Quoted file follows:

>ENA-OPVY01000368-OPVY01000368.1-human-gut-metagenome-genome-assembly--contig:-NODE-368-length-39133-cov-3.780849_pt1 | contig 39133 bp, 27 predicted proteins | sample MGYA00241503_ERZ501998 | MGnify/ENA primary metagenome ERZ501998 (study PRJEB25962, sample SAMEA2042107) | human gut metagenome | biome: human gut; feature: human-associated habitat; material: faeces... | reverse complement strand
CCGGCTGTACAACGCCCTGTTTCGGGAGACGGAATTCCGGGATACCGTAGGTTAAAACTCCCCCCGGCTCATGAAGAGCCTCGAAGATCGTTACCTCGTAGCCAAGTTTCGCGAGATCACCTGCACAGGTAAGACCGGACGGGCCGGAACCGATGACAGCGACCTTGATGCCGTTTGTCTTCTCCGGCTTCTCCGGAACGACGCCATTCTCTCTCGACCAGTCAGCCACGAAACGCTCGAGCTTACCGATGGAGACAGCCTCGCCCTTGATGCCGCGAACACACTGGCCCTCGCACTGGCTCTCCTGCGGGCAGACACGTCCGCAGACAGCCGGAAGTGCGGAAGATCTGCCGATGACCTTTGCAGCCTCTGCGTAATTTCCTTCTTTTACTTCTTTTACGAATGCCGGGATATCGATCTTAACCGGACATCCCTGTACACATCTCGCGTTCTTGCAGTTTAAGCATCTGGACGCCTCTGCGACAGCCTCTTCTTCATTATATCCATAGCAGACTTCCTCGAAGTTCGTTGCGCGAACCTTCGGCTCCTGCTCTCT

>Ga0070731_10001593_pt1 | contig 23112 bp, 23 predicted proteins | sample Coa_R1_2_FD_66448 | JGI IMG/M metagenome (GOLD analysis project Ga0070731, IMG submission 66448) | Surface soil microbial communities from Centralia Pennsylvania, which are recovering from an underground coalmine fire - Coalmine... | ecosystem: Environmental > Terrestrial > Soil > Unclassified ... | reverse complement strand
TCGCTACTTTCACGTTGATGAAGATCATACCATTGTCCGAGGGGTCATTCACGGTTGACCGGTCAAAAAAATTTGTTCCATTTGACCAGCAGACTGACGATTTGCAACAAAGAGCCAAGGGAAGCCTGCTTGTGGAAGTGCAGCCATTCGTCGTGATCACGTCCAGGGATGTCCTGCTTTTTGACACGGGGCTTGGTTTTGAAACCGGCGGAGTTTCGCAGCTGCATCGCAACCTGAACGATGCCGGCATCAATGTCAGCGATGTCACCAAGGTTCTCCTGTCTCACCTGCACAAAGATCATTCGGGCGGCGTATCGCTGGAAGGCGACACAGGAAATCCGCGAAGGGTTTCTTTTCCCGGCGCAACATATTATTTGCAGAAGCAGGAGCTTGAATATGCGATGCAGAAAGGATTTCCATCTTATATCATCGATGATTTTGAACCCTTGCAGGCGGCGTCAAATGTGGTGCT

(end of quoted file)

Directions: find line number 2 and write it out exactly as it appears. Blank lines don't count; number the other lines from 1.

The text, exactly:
CCGGCTGTACAACGCCCTGTTTCGGGAGACGGAATTCCGGGATACCGTAGGTTAAAACTCCCCCCGGCTCATGAAGAGCCTCGAAGATCGTTACCTCGTAGCCAAGTTTCGCGAGATCACCTGCACAGGTAAGACCGGACGGGCCGGAACCGATGACAGCGACCTTGATGCCGTTTGTCTTCTCCGGCTTCTCCGGAACGACGCCATTCTCTCTCGACCAGTCAGCCACGAAACGCTCGAGCTTACCGATGGAGACAGCCTCGCCCTTGATGCCGCGAACACACTGGCCCTCGCACTGGCTCTCCTGCGGGCAGACACGTCCGCAGACAGCCGGAAGTGCGGAAGATCTGCCGATGACCTTTGCAGCCTCTGCGTAATTTCCTTCTTTTACTTCTTTTACGAATGCCGGGATATCGATCTTAACCGGACATCCCTGTACACATCTCGCGTTCTTGCAGTTTAAGCATCTGGACGCCTCTGCGACAGCCTCTTCTTCATTATATCCATAGCAGACTTCCTCGAAGTTCGTTGCGCGAACCTTCGGCTCCTGCTCTCT